Cover Story: Secondary market seeing more interest

This article first appeared in City & Country, The Edge Malaysia Weekly, on August 10, 2020 - August 16, 2020.
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In the recently announced Economic Recovery Plan (Penjana), various incentives were put in place for the purchase of properties on the primary market. Themed “Building the economy together”, Penjana is set to boost the economy, which has been severely affected by the ­Covid-19 pandemic as well as the subsequent Movement Control Order (MCO). The initiatives related to the property market include:

•    The reintroduction of the Home Ownership Campaign (HOC), which offers up to RM1 million in stamp duty exemption on the instruments of transfer for the purchase of properties priced between RM300,000 and RM2.5 million. There is also 100% stamp duty exemption for the financing agreement. The exemption is applicable to sale and purchase agreements (SPAs) inked between June 1, 2020 and May 31, 2021, for properties that include a minimum 10% discount by developers;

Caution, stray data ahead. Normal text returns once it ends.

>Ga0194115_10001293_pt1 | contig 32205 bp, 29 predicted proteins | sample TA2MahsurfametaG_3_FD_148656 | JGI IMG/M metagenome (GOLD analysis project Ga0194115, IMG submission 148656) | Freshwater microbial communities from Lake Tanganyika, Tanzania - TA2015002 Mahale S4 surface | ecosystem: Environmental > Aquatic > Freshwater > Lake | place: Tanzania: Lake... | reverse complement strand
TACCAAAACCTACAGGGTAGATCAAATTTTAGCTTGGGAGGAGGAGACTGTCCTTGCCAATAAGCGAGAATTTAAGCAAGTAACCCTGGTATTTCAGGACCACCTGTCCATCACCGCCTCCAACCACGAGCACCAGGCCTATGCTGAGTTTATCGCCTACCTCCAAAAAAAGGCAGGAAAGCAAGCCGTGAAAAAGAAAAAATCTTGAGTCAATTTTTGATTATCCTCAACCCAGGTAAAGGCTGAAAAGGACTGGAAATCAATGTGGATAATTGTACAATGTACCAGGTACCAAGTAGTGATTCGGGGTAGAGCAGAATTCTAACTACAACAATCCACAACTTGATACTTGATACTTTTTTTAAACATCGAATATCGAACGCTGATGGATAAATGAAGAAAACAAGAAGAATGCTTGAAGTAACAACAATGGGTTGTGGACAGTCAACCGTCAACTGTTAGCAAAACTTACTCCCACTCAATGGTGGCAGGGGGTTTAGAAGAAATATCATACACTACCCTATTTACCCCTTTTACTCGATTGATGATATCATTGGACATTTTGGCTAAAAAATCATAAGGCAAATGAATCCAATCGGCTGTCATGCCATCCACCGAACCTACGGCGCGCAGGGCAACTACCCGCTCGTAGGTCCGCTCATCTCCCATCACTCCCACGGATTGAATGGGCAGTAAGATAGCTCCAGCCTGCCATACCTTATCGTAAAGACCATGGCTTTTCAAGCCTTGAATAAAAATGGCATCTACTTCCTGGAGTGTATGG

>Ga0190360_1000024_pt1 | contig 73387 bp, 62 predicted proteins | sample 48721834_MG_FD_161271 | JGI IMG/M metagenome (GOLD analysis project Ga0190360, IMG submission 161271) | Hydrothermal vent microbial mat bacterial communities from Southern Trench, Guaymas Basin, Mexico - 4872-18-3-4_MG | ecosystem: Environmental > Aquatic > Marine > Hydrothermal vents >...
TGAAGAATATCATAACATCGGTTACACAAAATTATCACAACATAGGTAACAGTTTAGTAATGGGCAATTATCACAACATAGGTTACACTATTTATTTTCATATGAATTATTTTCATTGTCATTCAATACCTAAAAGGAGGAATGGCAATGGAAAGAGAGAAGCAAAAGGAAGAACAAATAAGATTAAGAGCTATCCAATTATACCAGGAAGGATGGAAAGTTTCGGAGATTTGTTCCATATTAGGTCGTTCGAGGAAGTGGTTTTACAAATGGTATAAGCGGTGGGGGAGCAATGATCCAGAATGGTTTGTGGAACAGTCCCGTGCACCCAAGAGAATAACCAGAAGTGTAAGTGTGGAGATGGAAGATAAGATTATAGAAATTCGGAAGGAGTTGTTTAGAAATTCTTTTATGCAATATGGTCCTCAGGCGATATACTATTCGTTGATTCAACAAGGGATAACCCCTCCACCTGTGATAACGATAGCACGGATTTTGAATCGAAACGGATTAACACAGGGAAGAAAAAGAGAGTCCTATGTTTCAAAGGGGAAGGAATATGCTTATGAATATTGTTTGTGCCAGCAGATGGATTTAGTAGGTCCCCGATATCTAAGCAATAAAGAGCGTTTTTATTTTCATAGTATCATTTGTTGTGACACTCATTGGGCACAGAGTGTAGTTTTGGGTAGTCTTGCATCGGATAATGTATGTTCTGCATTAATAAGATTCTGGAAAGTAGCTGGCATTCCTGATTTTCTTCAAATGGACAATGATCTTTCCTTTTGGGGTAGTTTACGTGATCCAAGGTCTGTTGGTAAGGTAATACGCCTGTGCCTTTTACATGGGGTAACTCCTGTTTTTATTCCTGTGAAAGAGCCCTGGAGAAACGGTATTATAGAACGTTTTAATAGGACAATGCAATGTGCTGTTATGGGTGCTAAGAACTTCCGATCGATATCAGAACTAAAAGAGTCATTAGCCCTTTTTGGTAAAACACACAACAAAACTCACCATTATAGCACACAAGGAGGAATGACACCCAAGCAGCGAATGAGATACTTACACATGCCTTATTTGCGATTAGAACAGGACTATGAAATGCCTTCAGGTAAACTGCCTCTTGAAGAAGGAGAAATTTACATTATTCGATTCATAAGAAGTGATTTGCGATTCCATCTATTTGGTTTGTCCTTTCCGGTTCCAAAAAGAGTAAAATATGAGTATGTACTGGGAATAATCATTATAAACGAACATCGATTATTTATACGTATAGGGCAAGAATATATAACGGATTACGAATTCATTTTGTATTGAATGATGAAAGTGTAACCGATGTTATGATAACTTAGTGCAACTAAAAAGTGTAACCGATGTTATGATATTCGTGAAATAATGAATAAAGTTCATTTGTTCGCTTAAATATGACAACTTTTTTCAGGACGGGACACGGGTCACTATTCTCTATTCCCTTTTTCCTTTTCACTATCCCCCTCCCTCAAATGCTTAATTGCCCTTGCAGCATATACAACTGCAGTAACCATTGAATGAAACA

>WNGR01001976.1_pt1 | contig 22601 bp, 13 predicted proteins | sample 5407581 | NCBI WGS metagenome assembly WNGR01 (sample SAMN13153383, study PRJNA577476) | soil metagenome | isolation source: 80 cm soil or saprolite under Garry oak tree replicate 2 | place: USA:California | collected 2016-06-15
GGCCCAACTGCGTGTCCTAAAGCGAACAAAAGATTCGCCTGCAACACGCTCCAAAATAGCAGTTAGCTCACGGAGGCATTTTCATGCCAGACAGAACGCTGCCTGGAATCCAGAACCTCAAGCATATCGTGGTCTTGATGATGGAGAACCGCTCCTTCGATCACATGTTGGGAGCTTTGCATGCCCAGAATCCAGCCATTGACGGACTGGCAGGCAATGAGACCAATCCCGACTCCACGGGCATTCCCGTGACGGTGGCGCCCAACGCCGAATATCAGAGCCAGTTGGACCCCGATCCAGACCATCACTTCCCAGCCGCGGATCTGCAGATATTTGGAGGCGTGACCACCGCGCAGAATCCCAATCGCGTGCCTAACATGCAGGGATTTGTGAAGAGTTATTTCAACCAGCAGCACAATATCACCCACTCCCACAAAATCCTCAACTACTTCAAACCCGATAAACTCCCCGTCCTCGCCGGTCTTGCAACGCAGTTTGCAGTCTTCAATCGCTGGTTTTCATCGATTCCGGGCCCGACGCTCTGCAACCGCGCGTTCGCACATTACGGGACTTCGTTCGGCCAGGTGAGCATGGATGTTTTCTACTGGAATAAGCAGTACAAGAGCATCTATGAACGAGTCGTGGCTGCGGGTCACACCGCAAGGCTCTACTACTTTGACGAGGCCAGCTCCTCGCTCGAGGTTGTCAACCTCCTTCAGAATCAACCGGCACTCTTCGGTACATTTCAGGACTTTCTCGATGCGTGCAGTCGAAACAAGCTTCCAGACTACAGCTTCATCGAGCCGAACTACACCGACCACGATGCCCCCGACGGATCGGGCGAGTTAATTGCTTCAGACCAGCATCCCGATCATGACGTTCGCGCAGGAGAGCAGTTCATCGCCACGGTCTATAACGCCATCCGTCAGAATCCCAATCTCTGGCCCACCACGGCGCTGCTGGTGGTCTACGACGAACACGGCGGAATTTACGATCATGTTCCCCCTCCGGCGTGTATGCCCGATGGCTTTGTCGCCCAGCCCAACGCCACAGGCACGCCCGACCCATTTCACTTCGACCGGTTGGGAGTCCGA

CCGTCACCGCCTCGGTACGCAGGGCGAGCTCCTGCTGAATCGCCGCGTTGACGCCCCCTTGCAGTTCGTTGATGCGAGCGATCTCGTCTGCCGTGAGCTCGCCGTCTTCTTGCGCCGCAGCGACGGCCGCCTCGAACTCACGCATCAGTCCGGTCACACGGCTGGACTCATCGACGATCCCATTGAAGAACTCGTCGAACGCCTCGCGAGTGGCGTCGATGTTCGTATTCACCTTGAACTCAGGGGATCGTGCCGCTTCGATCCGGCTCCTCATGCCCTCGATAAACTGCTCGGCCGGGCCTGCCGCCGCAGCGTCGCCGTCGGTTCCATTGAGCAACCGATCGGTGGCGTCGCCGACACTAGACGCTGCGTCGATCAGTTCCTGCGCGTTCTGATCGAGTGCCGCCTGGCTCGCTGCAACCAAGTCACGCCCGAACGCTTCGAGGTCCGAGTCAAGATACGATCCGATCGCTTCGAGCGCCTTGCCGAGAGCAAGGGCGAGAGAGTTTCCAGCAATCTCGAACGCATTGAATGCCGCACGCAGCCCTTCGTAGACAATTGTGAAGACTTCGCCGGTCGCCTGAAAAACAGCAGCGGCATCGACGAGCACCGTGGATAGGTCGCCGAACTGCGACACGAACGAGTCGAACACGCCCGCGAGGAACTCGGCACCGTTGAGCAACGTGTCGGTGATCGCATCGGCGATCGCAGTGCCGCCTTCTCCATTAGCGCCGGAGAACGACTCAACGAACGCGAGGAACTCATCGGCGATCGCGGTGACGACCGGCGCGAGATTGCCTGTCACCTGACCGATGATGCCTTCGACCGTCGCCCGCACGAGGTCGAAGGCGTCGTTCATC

•    The removal of the 70% financing cap for a third home loan of RM600,000 and above during the HOC period. This is subject, however, to the financial institution’s internal risk management guidelines; and

•    Exemption from paying Real Property Gains Tax (RPGT) for Malaysians who sell their residential property between June 1, 2020 and 

Dec 31, 2021. The exemption is limited to the disposal of three residential properties by an individual.

However, there is a lack of incentives for the purchase of properties on the secondary market. LaurelCap Sdn Bhd executive director Stanley Toh notes that the primary market seemed to be performing better than the secondary market in 2019, mainly driven by the incentives from the HOC 2019 as well as the “creative” and “attractive” packages offered by developers, especially on their balance stockpile.

Challenges of secondary market purchases

Property consultants say there are several challenges in purchasing properties on the secondary market, including the big amount of upfront cash required and the mismatch between the price expectations of sellers and purchasers.

In 2013, May bought a condominium unit of about 850 sq ft in Cheras for RM250,000 on the secondary market. The corner unit has three bedrooms and two bathrooms, and the development was almost 20 years old at the time.